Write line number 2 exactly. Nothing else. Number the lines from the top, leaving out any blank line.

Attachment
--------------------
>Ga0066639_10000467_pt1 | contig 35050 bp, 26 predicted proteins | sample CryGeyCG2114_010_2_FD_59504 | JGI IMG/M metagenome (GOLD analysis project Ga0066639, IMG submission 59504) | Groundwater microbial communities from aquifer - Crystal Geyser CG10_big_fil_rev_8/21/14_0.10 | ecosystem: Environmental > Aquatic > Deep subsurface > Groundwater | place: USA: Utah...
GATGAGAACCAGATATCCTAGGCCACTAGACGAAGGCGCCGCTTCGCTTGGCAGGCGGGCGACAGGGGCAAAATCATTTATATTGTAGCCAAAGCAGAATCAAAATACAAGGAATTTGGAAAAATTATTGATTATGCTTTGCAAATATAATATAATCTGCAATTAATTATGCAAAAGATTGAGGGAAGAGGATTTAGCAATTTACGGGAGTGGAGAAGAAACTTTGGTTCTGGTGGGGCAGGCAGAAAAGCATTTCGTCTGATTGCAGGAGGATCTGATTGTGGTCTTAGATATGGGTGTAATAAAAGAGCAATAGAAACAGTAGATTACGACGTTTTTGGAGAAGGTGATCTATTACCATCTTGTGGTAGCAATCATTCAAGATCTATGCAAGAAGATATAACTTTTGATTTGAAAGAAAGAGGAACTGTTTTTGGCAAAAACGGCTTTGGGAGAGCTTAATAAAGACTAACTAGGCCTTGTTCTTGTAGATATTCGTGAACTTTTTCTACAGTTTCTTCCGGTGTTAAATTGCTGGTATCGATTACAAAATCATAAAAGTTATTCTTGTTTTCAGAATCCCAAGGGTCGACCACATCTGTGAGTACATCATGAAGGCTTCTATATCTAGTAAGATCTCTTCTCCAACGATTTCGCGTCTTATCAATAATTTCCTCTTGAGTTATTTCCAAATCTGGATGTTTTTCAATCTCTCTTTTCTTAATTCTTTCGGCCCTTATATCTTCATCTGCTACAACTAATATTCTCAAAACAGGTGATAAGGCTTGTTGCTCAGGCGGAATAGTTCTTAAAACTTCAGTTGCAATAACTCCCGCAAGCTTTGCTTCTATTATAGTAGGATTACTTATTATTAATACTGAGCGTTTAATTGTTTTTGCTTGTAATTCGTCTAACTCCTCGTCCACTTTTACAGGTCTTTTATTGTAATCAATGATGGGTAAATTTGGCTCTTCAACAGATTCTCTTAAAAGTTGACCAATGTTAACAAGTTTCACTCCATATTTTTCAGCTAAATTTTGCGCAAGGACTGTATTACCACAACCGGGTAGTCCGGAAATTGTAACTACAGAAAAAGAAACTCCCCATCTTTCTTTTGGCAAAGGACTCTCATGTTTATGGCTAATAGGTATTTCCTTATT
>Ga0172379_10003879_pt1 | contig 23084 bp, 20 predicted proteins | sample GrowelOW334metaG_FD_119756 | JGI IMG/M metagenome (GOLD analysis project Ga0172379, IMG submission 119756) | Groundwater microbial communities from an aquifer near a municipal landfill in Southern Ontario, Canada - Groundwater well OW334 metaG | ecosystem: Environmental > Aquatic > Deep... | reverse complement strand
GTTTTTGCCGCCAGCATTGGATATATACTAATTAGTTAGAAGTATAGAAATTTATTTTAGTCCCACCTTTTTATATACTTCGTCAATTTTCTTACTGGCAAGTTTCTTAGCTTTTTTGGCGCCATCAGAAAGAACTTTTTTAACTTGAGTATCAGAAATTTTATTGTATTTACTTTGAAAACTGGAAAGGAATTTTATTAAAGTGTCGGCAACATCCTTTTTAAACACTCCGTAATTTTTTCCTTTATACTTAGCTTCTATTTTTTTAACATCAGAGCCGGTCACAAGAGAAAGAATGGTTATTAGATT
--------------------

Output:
GATGAGAACCAGATATCCTAGGCCACTAGACGAAGGCGCCGCTTCGCTTGGCAGGCGGGCGACAGGGGCAAAATCATTTATATTGTAGCCAAAGCAGAATCAAAATACAAGGAATTTGGAAAAATTATTGATTATGCTTTGCAAATATAATATAATCTGCAATTAATTATGCAAAAGATTGAGGGAAGAGGATTTAGCAATTTACGGGAGTGGAGAAGAAACTTTGGTTCTGGTGGGGCAGGCAGAAAAGCATTTCGTCTGATTGCAGGAGGATCTGATTGTGGTCTTAGATATGGGTGTAATAAAAGAGCAATAGAAACAGTAGATTACGACGTTTTTGGAGAAGGTGATCTATTACCATCTTGTGGTAGCAATCATTCAAGATCTATGCAAGAAGATATAACTTTTGATTTGAAAGAAAGAGGAACTGTTTTTGGCAAAAACGGCTTTGGGAGAGCTTAATAAAGACTAACTAGGCCTTGTTCTTGTAGATATTCGTGAACTTTTTCTACAGTTTCTTCCGGTGTTAAATTGCTGGTATCGATTACAAAATCATAAAAGTTATTCTTGTTTTCAGAATCCCAAGGGTCGACCACATCTGTGAGTACATCATGAAGGCTTCTATATCTAGTAAGATCTCTTCTCCAACGATTTCGCGTCTTATCAATAATTTCCTCTTGAGTTATTTCCAAATCTGGATGTTTTTCAATCTCTCTTTTCTTAATTCTTTCGGCCCTTATATCTTCATCTGCTACAACTAATATTCTCAAAACAGGTGATAAGGCTTGTTGCTCAGGCGGAATAGTTCTTAAAACTTCAGTTGCAATAACTCCCGCAAGCTTTGCTTCTATTATAGTAGGATTACTTATTATTAATACTGAGCGTTTAATTGTTTTTGCTTGTAATTCGTCTAACTCCTCGTCCACTTTTACAGGTCTTTTATTGTAATCAATGATGGGTAAATTTGGCTCTTCAACAGATTCTCTTAAAAGTTGACCAATGTTAACAAGTTTCACTCCATATTTTTCAGCTAAATTTTGCGCAAGGACTGTATTACCACAACCGGGTAGTCCGGAAATTGTAACTACAGAAAAAGAAACTCCCCATCTTTCTTTTGGCAAAGGACTCTCATGTTTATGGCTAATAGGTATTTCCTTATT